About the OECD Guidelines for Multinational Enterprises
The OECD Guidelines for Multinational Enterprises are the most comprehensive set of government-backed recommendations on responsible business conduct in existence today. The governments adhering to the Guidelines aim to encourage and maximise the positive impact MNEs can make to sustainable development and enduring social progress.
The Guidelines are far-reaching recommendations addressed by governments to multinational enterprises operating in or from adhering countries. They provide voluntary principles and standards for responsible business conduct in areas such as employment and industrial relations, human rights, environment, information disclosure, combating bribery, consumer interests, science and technology, competition, and taxation.
FORTY YEARS OF THE GUIDELINES
The Guidelines were first adopted in 1976 and have been reviewed 5 times since then to ensure that they remain a leading tool to promote responsible business conduct in the changing landscape of the global economy.
The most recent update in 2011 took place with the active participation of business, labour, NGOs, non-adhering countries and international organisations.
The Guidelines are part of the OECD Declaration and Decisions on International Investment and Multinational Enterprises.
Read our brochure on the Guidelines and why responsible business conduct matters.
48 countries adhere to the Guidelines
HOW THE GUIDELINES WORK IN PRACTICE
Although enterprises are ultimately responsible for observing the Guidelines in their day-to-day operations, governments and stakeholders also have a vested interest in enhancing the Guidelines profile and effectiveness. In addition, governments adhering to the Guidelines have specific obligations.
The role of adhering countries - Governments adhering to the Guidelines are obliged to set up National Contact Points (NCPs) whose main role is to further the effectiveness of the Guidelines by undertaking promotional activities, handling enquiries, and contributing to the resolution of issues that arise from the alleged non-observance of the Guidelines in specific instances.
The Guidelines are the only government-backed international instrument on responsible business conduct with a built-in grievance mechanism. The specific instances mechanism requires NCPs to provide a platform for discussion and assistance to stakeholders to help find a resolution for issues arising from the alleged non-observance of the Guidelines.
Adhering countries have flexibility in how they organise their NCPs as long as such arrangements provide an effective basis for dealing with the broad range of issues covered by the Guidelines and enable the NCP to operate in an impartial manner while maintaining an adequate level of accountability to the adhering government. To ensure that all NCPs operate in a comparable way, the concept of “functional equivalence” is used. NCPs report to and meet regularly with the OECD Investment Committee and its Working Party on Responsible Business Conduct.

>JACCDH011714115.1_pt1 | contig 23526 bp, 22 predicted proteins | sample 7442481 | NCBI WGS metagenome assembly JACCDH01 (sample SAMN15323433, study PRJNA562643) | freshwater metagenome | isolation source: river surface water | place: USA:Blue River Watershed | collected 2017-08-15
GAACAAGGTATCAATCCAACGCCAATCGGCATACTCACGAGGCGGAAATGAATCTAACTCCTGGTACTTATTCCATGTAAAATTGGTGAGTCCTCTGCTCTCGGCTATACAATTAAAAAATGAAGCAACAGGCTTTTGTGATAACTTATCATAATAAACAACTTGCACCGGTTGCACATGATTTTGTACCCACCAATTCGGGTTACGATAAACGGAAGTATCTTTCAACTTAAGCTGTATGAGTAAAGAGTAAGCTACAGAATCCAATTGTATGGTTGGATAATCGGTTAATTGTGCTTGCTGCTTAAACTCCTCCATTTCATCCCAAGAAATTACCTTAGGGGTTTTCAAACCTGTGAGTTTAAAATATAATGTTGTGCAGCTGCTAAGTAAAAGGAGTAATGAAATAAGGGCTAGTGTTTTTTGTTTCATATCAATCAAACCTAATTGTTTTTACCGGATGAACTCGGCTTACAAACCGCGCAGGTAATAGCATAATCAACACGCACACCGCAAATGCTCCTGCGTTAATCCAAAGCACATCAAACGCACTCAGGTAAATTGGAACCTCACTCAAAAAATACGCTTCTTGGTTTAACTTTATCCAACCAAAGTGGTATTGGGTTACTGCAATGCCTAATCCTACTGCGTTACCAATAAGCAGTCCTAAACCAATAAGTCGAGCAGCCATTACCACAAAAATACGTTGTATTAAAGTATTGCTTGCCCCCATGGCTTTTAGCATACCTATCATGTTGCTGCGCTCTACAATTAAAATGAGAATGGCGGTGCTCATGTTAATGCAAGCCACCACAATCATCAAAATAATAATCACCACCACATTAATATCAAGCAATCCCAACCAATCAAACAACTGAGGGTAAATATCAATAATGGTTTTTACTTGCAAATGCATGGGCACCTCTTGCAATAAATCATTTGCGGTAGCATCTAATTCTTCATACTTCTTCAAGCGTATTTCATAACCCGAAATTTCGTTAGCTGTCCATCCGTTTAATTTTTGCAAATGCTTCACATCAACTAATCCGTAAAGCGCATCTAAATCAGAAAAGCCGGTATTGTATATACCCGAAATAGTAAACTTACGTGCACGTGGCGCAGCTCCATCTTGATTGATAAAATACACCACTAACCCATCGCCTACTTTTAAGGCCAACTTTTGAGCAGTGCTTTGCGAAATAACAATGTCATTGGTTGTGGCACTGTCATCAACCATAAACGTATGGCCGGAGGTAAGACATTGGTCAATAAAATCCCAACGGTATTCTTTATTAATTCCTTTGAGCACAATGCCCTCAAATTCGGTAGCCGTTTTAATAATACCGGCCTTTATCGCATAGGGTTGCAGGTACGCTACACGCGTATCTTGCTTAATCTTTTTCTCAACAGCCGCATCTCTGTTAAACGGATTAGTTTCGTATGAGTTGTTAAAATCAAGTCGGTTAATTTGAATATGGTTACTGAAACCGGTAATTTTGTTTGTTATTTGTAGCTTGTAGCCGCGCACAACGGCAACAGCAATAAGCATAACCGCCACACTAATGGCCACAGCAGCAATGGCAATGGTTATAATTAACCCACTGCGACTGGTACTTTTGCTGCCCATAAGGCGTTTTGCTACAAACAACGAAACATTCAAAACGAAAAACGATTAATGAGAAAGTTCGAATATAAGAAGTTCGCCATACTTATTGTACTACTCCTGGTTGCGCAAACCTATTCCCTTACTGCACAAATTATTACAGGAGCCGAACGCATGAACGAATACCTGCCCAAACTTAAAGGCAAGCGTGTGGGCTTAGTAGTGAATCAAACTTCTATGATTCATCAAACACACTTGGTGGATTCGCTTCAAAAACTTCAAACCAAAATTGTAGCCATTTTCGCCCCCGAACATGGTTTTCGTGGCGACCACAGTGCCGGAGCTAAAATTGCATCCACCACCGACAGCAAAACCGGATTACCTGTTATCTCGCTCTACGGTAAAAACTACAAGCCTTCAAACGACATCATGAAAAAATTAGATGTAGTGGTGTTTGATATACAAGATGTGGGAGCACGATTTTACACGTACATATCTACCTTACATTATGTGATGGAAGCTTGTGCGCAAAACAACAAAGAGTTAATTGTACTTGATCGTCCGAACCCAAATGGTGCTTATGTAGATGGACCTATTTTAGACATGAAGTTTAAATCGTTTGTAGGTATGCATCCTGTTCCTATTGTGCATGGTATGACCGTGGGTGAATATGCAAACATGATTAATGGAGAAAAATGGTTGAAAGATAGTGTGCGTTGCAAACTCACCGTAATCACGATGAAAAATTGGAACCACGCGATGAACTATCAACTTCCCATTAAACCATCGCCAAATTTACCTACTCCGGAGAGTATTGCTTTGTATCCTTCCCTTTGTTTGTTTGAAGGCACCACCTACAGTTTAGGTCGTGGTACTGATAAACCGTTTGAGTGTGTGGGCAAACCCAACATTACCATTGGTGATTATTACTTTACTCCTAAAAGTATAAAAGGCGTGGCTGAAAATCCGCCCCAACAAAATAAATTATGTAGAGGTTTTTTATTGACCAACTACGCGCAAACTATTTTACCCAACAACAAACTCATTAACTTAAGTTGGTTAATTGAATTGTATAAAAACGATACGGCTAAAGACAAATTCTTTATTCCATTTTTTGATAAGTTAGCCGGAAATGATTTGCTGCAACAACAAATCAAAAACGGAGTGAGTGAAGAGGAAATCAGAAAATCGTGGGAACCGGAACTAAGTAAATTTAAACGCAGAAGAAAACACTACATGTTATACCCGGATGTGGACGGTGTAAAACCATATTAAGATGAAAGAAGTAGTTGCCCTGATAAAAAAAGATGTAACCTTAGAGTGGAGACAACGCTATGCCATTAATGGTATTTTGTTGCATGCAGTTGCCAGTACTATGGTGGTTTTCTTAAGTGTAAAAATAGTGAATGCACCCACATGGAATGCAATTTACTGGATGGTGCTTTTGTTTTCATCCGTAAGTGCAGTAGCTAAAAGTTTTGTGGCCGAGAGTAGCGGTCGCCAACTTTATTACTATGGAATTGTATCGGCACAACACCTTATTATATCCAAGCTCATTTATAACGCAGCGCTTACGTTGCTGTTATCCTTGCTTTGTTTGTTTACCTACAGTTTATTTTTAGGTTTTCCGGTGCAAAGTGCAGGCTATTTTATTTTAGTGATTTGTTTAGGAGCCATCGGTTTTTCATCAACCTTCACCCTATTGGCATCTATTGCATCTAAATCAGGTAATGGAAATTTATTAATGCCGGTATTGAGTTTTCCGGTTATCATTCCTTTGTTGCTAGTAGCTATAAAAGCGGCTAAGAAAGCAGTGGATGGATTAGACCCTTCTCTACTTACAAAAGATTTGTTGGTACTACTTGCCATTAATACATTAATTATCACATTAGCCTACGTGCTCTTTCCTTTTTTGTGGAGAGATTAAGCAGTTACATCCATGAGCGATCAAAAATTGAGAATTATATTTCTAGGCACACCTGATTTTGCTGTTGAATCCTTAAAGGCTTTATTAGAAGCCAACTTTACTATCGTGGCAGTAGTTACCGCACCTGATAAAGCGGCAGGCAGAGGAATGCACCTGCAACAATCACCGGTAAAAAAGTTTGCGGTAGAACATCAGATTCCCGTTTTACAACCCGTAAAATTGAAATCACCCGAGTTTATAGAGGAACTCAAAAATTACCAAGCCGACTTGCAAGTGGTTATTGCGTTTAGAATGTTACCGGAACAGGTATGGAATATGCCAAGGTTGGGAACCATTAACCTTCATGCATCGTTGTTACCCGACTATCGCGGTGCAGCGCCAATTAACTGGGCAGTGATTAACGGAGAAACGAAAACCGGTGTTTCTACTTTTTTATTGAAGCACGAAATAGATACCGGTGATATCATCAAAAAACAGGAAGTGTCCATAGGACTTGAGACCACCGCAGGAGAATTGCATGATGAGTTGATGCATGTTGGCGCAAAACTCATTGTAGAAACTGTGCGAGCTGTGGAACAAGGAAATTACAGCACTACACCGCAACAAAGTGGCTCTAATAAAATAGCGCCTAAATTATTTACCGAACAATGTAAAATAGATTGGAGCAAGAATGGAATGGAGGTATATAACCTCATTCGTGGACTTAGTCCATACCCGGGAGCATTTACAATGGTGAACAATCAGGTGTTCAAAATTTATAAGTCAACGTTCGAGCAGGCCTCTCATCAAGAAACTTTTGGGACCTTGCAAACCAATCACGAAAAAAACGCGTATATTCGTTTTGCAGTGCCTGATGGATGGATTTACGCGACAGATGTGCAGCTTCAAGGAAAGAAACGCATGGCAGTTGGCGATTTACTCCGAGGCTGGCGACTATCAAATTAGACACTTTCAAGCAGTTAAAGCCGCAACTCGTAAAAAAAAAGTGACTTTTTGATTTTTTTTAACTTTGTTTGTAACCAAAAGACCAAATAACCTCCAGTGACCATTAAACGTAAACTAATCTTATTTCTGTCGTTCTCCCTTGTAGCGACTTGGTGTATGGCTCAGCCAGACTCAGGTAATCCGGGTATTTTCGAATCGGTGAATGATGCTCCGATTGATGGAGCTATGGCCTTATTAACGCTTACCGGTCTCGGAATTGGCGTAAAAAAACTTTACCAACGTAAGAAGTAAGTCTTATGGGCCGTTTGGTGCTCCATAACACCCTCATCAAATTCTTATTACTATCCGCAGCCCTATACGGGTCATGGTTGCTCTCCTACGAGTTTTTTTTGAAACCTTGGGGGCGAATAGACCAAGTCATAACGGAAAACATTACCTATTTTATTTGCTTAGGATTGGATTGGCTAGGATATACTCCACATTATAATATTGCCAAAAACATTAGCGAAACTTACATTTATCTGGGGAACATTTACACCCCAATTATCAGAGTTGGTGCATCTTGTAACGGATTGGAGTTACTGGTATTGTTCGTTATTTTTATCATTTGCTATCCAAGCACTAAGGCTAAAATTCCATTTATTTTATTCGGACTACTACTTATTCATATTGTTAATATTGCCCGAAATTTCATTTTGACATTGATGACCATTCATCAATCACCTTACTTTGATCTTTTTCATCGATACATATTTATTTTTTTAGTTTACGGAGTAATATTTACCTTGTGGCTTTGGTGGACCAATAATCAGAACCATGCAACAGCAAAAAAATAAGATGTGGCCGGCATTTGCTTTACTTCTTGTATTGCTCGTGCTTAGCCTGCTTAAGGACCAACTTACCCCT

NCPs rely heavily on multi-stakeholder input and are committed to developing and maintaining relationships with representatives of the business community, worker organisations, NGOs and other interested parties that are able to contribute to the effective implementation of the Guidelines.
The role of the Working Party on Responsible Business Conduct - The only inter-governmental body of this kind in the world, this working party of the OECD Investment Committee was inaugurated in 2013 with a mandate to assist in furthering the effectiveness of the Guidelines, fostering NCP functional equivalence, pursuing the proactive agenda, promoting engagement with non-adhering countries, partner organisations, and stakeholders, and serving as central point of information on the Guidelines. The OECD Investment Committee is the body responsible for overseeing the functioning of all elements of the Declaration on International Investment and Multinational Enterprises.
The role of the OECD Secretariat - The OECD Secretariat supports the Guidelines work. It provides continuous analytical and logistical assistance to NCPs and the Working Party and serves as as central hub for Guidelines-related information to NCPs and the public at large.
25 May 2011 - (Left /right) Joris Oldenziel, Coordinator OECD Watch; Richard Trumka, President of TUAC and the AFL-CIO, United States; Angel Gurría, Secretary-General of the OECD; Hillary Clinton, US Secretary of State and Charles P. Heeter, Jr Chairman Managing Director, Deloitte Touche Tohmatsu BIAC. Paris, France.